The other day, I watched three men stand in the stinging rain struggling to install my new generator. One of them had just been out walking his dog and stopped to lend a helping hand. The other two had volunteered. All three live in the same RV park as I do. Two also work here, though their job descriptions do not include helping their neighbors. That comes naturally to each of them.
The area lost power as they completed the task. One plugged the machine into my house and another tried the electronic starter. I heard mutterings through the whistle of the wind. I saw a muscled arm inside a soaked jacket pull the cord. The machine roared to life. We cheered and then split, diving for our respective homes.
An hour later, power restored, I stood outside grappling with the connection until one of the men saw me through his window and came to make the switch.
It turns out that the generator which I bought cannot run my house. Though it could work using the 50 amp / 30 amp adapter, something about the type of heater that the builder installed and the way it is wired inhibits full functionality. I sat in my house staring at the user book thinking, Why did no one teach me this stuff? Like the good recovering Catholic that I am, my dark thoughts segued to self-recrimination for failing my son in the same way.
My mother didn’t teach me lots of things. How to be 67, for example; she never cleared 60, so she had no insight to offer. I could use a little help with that. I’m letting the grey overtake the chemical color and my true age will soon be apparent. I have no idea how I should act.
My mother’s father experienced considerable challenges during the depression. Mom told a story about a failed investment. He bought a bunch of beer and stored it in their garage, intending to sell it, hoping for a profit. The temperature dropped. I’m not sure at what point beer freezes, but freeze it did, and the bottles exploded. I knew my grandfather as a strong man, soft-spoken but reliable; sturdy and solid. As my mother told the story in her low, husky voice so like his, I pictured Grandpa at the side of that garage, hand on the doorframe, staring as his meager savings seeped across the dusty concrete floor.
My mother never taught me how to deal with grief except by adopting the same stoic stare that her father must have worn in the days following that small catastrophe. If Mother cried, she did it after dark, or in her car on the way home from work, or in the bathroom. Nobody had invented the term “process” when it might have done some good for us. We didn’t discuss what we faced. We put our best feet forward. We sang as we roamed the darkened neighborhood well past bedtime, waiting for our father to pass out so we could go home. My mother told us, When my children walk down the street, I want people to say, ‘See those Corleys: how they love one another.’ She linked arms with a child on either side of her and we strung out in a chain, four on one side, four on the other. Or maybe just six of us, split into groups of three. The little boys might not have yet been born.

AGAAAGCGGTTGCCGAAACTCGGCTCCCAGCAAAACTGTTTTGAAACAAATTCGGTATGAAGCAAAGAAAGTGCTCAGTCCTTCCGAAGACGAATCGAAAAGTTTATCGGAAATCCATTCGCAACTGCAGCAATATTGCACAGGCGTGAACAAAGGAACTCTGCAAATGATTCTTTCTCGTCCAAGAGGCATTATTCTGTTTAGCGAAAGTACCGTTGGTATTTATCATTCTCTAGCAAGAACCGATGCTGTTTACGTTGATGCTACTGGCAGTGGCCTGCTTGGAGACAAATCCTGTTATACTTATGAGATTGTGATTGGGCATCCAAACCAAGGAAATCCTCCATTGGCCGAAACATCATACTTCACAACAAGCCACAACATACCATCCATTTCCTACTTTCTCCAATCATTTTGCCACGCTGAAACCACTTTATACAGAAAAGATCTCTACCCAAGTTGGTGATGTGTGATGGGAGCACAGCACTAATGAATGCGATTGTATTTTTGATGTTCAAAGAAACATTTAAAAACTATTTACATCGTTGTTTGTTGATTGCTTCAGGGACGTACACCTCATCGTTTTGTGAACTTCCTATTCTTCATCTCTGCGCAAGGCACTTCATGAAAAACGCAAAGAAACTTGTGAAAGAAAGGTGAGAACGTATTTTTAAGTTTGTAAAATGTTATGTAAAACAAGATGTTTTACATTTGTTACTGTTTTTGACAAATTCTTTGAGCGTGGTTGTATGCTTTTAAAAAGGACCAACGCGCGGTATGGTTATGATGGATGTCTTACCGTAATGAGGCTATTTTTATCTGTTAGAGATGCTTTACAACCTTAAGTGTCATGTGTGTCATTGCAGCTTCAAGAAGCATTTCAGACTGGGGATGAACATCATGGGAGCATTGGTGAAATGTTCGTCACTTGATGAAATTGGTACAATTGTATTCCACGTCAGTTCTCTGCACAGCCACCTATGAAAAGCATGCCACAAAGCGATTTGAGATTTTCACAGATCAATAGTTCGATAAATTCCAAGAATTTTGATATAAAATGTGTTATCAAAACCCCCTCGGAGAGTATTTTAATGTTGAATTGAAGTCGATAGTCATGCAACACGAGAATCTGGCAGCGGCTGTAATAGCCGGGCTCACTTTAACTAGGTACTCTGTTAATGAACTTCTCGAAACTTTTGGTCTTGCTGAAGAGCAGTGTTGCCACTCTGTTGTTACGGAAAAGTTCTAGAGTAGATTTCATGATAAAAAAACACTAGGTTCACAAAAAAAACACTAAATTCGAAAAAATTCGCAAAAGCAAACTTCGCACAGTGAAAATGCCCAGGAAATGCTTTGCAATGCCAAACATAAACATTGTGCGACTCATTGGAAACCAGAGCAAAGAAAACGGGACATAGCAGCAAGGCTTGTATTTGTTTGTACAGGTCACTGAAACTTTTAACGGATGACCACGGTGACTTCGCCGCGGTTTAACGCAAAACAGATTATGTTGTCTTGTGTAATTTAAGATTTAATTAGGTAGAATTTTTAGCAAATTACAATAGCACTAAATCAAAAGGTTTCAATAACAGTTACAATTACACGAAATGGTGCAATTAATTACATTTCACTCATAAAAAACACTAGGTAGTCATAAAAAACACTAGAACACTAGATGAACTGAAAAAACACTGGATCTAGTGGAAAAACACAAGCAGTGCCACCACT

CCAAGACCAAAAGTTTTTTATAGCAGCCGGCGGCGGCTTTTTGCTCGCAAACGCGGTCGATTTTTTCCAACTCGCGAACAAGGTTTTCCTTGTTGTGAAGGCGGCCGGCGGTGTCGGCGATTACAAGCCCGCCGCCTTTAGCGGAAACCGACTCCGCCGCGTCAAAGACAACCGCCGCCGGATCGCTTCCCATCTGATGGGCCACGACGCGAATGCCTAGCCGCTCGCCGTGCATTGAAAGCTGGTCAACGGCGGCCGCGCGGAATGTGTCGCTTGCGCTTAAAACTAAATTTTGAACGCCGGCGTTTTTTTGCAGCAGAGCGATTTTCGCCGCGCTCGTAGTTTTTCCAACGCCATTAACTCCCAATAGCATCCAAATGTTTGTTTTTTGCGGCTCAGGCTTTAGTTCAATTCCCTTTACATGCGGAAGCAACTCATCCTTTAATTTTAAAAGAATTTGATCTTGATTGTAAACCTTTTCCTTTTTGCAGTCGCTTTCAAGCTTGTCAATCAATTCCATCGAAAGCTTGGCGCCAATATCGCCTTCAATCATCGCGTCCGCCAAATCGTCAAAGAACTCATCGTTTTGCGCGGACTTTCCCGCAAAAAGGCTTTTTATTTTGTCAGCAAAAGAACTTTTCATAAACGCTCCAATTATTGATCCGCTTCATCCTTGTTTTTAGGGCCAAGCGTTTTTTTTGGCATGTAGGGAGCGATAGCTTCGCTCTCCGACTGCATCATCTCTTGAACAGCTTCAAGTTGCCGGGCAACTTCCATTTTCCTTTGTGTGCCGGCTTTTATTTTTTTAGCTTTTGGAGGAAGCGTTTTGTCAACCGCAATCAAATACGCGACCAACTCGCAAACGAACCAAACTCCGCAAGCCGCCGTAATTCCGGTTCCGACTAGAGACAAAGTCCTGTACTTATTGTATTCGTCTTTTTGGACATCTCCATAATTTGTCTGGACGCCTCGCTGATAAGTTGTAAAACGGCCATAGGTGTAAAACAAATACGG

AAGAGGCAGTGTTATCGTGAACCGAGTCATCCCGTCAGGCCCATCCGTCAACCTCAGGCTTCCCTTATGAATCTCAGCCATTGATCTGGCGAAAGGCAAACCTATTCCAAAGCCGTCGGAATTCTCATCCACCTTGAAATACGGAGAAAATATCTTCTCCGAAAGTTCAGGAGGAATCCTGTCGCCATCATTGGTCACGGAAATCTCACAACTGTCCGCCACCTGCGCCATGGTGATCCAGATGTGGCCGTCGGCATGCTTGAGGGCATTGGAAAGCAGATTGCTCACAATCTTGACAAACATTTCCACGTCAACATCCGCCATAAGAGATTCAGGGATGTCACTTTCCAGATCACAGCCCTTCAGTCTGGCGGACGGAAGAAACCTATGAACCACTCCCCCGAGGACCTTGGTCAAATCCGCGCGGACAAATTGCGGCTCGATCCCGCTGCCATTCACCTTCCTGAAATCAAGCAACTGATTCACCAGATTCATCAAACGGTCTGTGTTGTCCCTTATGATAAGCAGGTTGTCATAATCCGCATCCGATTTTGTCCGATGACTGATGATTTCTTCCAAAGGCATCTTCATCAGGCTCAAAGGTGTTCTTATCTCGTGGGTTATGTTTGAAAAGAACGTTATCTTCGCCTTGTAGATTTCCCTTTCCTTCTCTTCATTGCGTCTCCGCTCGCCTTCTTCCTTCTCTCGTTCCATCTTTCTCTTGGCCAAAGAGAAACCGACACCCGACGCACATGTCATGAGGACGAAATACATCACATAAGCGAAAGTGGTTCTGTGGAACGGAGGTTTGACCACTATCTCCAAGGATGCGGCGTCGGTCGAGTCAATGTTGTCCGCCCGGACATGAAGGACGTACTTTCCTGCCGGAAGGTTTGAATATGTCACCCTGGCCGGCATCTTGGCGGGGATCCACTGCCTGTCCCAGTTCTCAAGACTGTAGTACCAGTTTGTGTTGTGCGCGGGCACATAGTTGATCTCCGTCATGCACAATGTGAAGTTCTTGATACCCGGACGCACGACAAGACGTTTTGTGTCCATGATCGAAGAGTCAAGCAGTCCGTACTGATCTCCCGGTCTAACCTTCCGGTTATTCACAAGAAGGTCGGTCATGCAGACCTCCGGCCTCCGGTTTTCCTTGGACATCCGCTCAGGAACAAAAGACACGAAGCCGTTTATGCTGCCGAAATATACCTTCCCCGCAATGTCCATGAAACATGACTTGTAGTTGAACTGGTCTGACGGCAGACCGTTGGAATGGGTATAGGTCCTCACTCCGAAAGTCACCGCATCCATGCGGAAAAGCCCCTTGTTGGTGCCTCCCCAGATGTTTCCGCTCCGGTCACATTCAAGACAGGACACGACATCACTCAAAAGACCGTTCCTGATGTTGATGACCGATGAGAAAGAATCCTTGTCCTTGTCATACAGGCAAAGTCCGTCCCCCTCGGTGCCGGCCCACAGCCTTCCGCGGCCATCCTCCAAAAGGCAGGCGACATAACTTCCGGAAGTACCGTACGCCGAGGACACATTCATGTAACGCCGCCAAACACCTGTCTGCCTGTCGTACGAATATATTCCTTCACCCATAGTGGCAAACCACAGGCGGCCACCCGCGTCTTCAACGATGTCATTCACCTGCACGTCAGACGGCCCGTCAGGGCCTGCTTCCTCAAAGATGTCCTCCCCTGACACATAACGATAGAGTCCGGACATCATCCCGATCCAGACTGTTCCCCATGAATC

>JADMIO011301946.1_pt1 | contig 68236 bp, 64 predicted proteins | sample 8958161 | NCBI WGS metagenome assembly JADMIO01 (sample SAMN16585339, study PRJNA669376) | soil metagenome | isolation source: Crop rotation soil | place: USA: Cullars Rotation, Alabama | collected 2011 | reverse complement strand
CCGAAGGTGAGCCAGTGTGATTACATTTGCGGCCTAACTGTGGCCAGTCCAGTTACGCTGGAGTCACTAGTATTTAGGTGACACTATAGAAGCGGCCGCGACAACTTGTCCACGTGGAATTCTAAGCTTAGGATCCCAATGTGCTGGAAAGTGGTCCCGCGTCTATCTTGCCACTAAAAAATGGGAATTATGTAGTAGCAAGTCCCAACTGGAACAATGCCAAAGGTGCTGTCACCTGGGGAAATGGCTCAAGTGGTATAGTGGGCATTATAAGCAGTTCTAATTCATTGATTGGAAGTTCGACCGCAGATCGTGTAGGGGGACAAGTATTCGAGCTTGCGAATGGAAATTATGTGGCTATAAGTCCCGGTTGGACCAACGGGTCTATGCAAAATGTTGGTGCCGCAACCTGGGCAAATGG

The list of things that I don’t know how to do would fill an old-fashioned phone book. Out here in the west, on the banks of the San Joaquin, my shortcomings loom large. I know nothing about electricity or plumbing. I can’t hitch a trailer. Despite forty years of law practice, I didn’t realize that my insurance policy excluded flood damage. But city life with its intricate social interaction posed just as many obstacles. I never learned small talk, the art of dressing for a party, or how to apply make-up. I couldn’t mow a lawn or follow a budget.
My mother had a certain sixth sense, though; and sometimes I think I might have learned to listen to my inner voice in the way that she did. I remember a stormy summer Sunday. She sent one of my brothers to the store for batteries so we could play the radio. A few minutes after he left, a siren wailed as an ambulance rushed past our house. Without speaking, my mother rose and walked coatless out the door into the rain. She followed the sound of the siren to the place where her oldest son had crashed into another vehicle and sat dazed on the side of the road. I’ve had moments like that, when the phone rings and I suddenly know what tale of woe the long-distance line will convey.
The wind has stilled. The rain seems to have paused. The power held; the lights never even flickered. A sense of calm seeps into my tiny house. Light streams through the transom window as the clouds lift. A distant hum tells me that the storm has moved to the east; another one might yet venture inland from the ever-present sea. But for the moment, we are safe. I close my eyes. I think I hear my mother calling. Yes, ma’am, I whisper. I’m still here.
It’s the fourteenth day of the one-hundred and ninth month of My Year Without Complaining. Life continues.